Monday August 26, 2019
Home Lead Story North Korea R...

North Korea Refuses To Denuclearize Until U.S. Removes Its Nuclear Threat

The nuclear negotiations between Washington and Pyongyang have stalled since the Trump-Kim meeting.

0
//
North Korea
A South Korean man reads a newspaper with the headline reporting North Korea's rocket launch while traveling on a subway in Seoul, South Korea, Dec. 13, 2012. VOA

North Korea said Thursday that it will never unilaterally give up its nuclear weapons unless the United States first removes what Pyongyang called a nuclear threat. The surprisingly blunt statement jars with Seoul’s more rosy presentation of the North Korean position and could rattle the already fragile diplomacy between Washington, Seoul and Pyongyang to defuse a nuclear crisis that last year had many fearing war.

The latest from North Korea comes as the United States and North Korea struggle over the sequencing of the denuclearization that Washington wants and the removal of international sanctions desired by Pyongyang. The statement carried by the North’s official Korean Central News Agency also raises credibility problems for the liberal South Korean government, which has continuously claimed that North Korean leader Kim Jong Un is genuinely interested in negotiating away his nuclear weapons as Seoul tries to keep alive a positive atmosphere for dialogue.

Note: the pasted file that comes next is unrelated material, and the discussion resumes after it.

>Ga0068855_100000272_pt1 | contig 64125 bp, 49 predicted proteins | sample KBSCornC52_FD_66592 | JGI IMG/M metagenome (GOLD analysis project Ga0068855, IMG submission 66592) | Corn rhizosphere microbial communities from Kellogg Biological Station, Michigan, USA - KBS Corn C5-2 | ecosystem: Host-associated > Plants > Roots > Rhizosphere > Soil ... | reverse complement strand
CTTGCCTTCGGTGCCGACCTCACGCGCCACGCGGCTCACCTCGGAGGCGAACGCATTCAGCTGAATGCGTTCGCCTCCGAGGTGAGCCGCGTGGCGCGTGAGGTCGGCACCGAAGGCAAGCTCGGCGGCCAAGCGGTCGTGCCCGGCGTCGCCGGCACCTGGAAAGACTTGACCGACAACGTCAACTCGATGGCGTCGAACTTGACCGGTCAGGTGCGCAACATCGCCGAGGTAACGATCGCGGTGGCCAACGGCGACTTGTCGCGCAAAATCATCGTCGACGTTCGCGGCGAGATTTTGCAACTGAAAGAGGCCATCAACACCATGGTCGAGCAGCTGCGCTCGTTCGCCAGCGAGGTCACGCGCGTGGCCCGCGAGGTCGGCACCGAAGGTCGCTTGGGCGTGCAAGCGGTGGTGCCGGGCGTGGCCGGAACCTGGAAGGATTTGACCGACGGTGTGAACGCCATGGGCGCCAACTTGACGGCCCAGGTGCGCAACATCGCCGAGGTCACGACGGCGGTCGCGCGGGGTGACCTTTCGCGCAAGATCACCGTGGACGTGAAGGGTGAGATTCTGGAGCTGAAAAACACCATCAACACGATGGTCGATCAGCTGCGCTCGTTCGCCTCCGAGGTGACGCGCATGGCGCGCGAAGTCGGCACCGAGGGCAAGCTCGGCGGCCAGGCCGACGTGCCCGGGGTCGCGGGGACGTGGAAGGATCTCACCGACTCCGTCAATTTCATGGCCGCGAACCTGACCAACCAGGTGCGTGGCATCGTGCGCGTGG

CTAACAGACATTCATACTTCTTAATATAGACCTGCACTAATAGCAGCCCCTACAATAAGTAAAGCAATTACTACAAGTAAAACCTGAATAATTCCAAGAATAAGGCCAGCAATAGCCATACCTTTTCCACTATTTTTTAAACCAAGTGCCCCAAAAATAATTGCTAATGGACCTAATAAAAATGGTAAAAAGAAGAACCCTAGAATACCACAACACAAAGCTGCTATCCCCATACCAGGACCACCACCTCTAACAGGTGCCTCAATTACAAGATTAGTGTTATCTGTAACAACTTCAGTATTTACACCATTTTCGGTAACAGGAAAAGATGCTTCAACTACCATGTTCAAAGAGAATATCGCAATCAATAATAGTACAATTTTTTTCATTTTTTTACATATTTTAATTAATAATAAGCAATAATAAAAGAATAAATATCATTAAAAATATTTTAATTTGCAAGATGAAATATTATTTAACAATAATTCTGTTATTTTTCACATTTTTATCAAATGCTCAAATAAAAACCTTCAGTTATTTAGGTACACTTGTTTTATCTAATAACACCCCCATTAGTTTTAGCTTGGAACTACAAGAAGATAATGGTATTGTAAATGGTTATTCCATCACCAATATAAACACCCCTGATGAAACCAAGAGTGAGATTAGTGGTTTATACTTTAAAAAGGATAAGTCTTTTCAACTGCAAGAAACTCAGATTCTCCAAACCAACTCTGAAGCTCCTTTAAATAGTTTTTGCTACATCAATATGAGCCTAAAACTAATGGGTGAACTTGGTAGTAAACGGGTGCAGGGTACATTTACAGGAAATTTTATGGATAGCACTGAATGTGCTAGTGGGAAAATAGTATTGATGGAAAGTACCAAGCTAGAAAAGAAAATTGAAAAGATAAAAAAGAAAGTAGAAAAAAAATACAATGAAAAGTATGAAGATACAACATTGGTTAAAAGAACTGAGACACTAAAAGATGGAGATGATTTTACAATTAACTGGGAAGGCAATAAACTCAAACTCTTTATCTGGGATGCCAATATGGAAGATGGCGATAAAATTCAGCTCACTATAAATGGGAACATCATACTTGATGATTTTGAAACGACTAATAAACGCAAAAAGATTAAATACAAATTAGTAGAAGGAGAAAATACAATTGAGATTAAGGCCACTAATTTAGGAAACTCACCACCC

The North’s comments may also be taken up as proof of what many outside skeptics have long said: that Kim will never voluntarily relinquish an arsenal he sees as a stronger guarantee of survival than whatever security assurances the United States might provide. The statement suggests that North Korea will demand that the United States withdraw or significantly reduce the 28,500 American troops stationed in South Korea, which would be a major sticking point to a potential disarmament deal.

 

North Korea
U.S. President Donald Trump meets North Korean leader Kim Jong Un at the Capella Hotel on Sentosa island in Singapore, June 12, 2018. VOA

 

Talks Stall